A research team from John Innes Center led by geneticist Charlotte Miller has identified a gene controlling both the oil content and the size of canola (Brassica napus) seeds. The findings of the study could improve selective breeding to help farmers produce more oil.
Canola, developed in Canada, is a variety of the rapeseed or oilseed rape plant, which is among the most popular vegetable oil crops worldwide. Miller and colleagues grew about 100 rapeseed varieties, each of which had been previously sequenced at the transcriptome level—revealing which genes each variety expressed, and at what levels—and showing huge variation in gene activity across varieties. Miller also harvested and weighed seeds from each variety, with some seeds heavier than others, a proxy for their oil content.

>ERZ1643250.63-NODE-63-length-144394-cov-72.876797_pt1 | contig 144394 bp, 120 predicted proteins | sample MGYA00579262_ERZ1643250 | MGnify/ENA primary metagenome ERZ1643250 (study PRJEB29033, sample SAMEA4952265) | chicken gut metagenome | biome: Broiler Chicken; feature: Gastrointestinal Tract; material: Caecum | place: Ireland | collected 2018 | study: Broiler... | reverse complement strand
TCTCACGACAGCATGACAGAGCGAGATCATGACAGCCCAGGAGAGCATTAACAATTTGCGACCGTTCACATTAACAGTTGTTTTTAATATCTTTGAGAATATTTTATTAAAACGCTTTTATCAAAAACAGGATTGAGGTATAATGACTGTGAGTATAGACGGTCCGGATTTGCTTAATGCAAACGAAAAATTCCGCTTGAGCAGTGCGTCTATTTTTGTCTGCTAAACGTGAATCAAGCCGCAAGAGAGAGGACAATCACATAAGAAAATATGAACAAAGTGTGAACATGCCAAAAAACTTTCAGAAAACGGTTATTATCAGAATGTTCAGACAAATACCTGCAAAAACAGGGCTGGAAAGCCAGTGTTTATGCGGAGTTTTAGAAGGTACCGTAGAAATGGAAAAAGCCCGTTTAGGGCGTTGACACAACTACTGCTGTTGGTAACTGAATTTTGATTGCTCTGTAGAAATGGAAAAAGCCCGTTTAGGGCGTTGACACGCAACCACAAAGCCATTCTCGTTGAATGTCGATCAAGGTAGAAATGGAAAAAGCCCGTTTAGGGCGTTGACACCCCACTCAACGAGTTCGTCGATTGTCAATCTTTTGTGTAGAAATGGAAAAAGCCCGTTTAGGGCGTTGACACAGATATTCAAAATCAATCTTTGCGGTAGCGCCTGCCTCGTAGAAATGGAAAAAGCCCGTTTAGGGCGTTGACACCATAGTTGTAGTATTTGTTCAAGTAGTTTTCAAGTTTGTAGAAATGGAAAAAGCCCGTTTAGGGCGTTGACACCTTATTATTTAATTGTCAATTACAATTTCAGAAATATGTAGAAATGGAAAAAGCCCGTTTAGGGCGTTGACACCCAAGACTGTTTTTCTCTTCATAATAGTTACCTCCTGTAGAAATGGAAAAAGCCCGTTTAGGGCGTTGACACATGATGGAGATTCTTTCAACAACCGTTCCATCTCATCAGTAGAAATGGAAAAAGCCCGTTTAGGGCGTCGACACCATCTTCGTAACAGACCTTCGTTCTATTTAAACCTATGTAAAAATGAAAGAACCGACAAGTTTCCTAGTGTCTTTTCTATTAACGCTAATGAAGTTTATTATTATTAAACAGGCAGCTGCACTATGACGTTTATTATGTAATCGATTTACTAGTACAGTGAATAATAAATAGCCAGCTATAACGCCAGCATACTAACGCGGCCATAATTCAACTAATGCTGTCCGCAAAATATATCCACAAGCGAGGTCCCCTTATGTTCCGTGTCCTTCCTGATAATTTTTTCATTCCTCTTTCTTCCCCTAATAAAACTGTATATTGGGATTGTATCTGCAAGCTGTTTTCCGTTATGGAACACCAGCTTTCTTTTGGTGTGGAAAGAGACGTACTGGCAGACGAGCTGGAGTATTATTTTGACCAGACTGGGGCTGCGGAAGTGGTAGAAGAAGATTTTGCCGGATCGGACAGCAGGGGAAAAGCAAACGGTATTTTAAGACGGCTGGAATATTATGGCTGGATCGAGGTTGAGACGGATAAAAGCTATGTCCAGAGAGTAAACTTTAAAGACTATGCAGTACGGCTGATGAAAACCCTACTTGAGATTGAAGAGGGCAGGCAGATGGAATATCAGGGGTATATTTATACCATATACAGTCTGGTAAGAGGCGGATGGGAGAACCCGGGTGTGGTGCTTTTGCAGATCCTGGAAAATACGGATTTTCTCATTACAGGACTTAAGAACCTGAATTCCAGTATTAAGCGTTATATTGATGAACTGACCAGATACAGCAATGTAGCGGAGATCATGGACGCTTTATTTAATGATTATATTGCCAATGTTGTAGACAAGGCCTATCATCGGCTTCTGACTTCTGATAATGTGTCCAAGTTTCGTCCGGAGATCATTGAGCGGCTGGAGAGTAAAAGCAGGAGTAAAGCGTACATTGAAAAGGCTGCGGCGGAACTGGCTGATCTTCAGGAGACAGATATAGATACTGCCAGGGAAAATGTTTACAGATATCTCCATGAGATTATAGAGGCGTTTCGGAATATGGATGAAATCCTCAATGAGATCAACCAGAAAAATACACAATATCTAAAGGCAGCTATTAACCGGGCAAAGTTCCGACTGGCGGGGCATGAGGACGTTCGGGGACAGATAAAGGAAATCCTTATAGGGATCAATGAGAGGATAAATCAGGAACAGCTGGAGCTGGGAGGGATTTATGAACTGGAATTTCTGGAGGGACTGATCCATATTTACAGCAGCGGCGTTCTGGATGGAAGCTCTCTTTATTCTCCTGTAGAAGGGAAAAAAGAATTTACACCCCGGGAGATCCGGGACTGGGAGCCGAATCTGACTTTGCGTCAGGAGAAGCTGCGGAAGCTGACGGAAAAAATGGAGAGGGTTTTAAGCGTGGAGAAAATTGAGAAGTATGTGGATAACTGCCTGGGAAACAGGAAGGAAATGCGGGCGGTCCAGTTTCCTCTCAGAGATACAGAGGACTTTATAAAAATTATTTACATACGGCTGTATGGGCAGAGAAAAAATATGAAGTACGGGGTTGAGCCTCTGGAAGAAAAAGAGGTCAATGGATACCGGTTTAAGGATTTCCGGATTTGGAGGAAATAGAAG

Miller's team compared differences in seed weight and found that one gene, UPL3, was highly active in plants with light seeds, suggesting that UPL3's protein might be involved in seed development. The researchers then examined mutants with nonfunctional UPL3 in Arabidopsis model and found that their seeds were 10 percent heavier than wild-type seeds. To find out how UPL3 influenced seed weight, the researchers looked for genes already known to be involved in seed development. They found three genes, all regulated by the same protein, LEC2, a transcription factor that increases their expression, leading to larger and oilier seeds.
(Source: Crop Biotech Update, International Service for Acquisition of Agri-Biotech Applications. www.isaaa.org)